“We would fight him at the same weight we did in Houston,” said Savannah. “Juan’s gone up from ’35, which is 3 ½ pounds; Paulie’s coming down a pound and a half. We will let him have Giant Stadium for a ring if that’s what he wants.”

Savannah said that in Houston Diaz took below his normal guarantee to make the fight happen.

“As it turns out for this fight Malignaggi will be getting a pay increase,” Diaz’ ever protective manager explained. “And Juan will be getting a pay cut for this fight. In other words, Malignaggi will be getting more than he made in Houston, and Juan will make less for this fight than he made in Houston.”

The way it will play out, again according to Savannah, Malignaggi, regardless of who he, his team, or his fans, believe won, the fact is Juan Diaz got the decision; therefore he was the winner of the fight, bgut regardless, Malignaggi will be paid more than Diaz. That does not wash with Team Diaz.

As to the deal that was supposedly hammered out between Golden Boy (Diaz) and DiBella Entertainment (Malignaggi), Savannah is not concerned with that.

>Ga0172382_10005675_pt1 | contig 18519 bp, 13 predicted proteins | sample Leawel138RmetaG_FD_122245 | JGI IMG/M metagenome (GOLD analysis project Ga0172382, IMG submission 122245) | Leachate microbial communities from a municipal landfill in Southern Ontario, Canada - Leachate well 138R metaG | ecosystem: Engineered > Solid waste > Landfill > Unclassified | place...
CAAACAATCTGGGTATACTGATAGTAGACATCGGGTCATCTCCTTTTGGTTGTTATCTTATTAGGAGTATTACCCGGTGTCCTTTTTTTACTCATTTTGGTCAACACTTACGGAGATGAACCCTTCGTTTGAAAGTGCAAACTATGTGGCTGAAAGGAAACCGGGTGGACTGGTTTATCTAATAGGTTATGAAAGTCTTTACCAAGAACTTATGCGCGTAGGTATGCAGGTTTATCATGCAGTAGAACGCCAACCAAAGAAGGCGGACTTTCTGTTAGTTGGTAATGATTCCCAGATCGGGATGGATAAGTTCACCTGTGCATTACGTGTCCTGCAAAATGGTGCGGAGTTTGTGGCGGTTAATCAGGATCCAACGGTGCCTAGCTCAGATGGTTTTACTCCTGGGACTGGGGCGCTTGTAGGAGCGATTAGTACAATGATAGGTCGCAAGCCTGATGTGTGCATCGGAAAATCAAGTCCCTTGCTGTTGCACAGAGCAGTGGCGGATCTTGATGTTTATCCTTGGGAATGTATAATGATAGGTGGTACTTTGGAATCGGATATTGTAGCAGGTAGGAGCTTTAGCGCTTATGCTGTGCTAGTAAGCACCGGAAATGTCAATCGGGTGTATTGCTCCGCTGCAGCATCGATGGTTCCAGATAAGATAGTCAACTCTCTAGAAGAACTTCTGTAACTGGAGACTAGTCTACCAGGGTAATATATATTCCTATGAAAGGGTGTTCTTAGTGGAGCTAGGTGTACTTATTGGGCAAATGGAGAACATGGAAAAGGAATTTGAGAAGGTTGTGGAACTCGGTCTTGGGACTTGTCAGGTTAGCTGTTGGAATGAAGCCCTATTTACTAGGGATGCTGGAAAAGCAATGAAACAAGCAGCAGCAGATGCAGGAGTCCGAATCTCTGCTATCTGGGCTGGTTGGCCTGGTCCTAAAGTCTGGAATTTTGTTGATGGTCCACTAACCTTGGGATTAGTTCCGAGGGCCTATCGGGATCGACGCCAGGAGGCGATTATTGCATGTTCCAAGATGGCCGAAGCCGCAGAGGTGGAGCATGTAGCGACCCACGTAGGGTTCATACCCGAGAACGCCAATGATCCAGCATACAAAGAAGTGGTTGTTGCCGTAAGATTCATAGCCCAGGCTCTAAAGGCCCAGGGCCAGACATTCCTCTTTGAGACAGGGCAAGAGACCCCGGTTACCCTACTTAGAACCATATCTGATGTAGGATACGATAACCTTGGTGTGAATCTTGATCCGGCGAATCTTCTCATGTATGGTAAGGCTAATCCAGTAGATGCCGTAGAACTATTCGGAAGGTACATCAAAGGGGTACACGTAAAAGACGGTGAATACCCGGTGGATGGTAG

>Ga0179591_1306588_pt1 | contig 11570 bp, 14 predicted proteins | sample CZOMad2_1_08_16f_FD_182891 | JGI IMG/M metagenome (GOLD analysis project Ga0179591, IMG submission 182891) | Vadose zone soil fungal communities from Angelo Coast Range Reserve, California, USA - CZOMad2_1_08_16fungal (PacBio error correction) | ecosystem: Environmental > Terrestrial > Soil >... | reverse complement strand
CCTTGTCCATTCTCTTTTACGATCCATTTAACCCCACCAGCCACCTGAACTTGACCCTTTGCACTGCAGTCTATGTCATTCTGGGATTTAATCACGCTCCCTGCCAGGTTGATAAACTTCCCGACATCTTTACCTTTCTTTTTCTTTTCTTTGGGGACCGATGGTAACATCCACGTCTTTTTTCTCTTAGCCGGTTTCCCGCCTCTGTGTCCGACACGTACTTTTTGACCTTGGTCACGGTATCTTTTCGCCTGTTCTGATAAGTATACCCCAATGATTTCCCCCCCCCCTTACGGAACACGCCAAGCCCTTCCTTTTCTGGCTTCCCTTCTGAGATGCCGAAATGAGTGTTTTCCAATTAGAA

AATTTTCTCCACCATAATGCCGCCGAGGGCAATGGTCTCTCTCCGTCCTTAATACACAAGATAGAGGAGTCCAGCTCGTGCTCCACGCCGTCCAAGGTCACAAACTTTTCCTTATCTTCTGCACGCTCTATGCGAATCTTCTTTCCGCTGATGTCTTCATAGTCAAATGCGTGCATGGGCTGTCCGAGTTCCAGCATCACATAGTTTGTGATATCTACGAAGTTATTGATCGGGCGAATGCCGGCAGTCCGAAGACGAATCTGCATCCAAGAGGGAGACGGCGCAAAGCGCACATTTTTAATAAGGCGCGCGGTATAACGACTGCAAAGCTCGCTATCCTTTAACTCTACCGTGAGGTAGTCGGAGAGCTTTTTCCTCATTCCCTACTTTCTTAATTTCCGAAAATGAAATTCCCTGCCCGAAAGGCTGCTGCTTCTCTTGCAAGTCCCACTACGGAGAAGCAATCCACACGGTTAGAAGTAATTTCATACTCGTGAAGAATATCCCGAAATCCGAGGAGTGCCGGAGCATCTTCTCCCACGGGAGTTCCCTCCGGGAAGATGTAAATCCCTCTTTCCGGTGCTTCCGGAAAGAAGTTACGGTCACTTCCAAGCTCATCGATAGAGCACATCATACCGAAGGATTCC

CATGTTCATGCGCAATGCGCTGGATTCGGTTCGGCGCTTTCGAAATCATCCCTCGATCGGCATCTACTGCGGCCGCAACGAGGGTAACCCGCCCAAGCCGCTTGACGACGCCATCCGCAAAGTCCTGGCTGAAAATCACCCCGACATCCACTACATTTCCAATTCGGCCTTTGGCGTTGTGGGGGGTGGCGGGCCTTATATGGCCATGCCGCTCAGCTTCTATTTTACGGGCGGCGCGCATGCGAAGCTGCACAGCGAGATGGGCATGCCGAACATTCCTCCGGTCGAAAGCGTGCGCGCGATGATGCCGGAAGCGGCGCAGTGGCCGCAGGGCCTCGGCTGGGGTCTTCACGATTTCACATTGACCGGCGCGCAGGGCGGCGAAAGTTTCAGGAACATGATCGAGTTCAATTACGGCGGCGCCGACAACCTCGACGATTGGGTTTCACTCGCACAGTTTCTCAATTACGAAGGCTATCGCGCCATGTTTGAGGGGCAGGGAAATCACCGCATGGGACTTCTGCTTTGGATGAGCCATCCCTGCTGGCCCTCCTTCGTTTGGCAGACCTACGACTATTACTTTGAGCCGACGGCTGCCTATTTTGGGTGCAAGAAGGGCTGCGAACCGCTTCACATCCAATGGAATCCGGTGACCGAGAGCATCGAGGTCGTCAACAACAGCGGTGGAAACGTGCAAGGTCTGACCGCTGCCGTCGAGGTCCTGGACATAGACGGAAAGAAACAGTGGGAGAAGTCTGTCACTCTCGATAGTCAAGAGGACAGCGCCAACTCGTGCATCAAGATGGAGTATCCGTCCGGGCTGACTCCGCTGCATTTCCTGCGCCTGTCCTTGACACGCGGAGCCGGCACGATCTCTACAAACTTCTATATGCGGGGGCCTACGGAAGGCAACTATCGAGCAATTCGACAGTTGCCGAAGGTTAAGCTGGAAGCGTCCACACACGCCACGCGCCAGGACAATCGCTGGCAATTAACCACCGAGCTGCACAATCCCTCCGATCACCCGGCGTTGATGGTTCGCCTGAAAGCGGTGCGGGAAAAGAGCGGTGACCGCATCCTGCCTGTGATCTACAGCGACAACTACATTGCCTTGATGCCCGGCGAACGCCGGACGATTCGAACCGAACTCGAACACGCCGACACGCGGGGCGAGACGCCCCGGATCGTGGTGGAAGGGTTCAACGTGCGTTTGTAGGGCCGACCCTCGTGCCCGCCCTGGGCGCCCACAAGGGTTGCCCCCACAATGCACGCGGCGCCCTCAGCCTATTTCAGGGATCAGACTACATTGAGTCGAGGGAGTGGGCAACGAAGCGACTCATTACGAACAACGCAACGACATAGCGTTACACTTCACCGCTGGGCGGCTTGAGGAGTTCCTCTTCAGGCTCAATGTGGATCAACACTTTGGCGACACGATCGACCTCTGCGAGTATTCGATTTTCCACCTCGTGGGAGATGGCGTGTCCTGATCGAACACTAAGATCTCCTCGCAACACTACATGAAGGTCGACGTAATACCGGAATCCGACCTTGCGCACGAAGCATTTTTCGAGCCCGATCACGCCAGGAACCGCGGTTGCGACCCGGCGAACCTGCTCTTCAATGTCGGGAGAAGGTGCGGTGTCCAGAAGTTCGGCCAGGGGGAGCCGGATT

“If there was an agreement hammered out between Golden Boy and them,” explained Savannah. “It was strictly between them; it wasn’t between Golden Boy, me and them.”

He said that they are blaming Camp Diaz, but the Diaz people are willing to fight anybody, anywhere, as long as the money is right. “We are not the perpetrators in this,” said Savannah emphatically.

Savannah is quick to remind everyone that it was not the Houston judges who made Diaz the winner of the decision. “There was only one Houston judge,” he said. He points out the many writers said that Houston judges made Juan the winner and that they neglect to point out that only one of the three judges was from Texas.

“I’m as confused as anybody in this situation,” admitted Willie. “They shopped this around and no one wants it.” He believes that the promoters decided that they were going to lose money no matter where this fight ended up, so they took a slice of the $750.000 pie to protect against loses.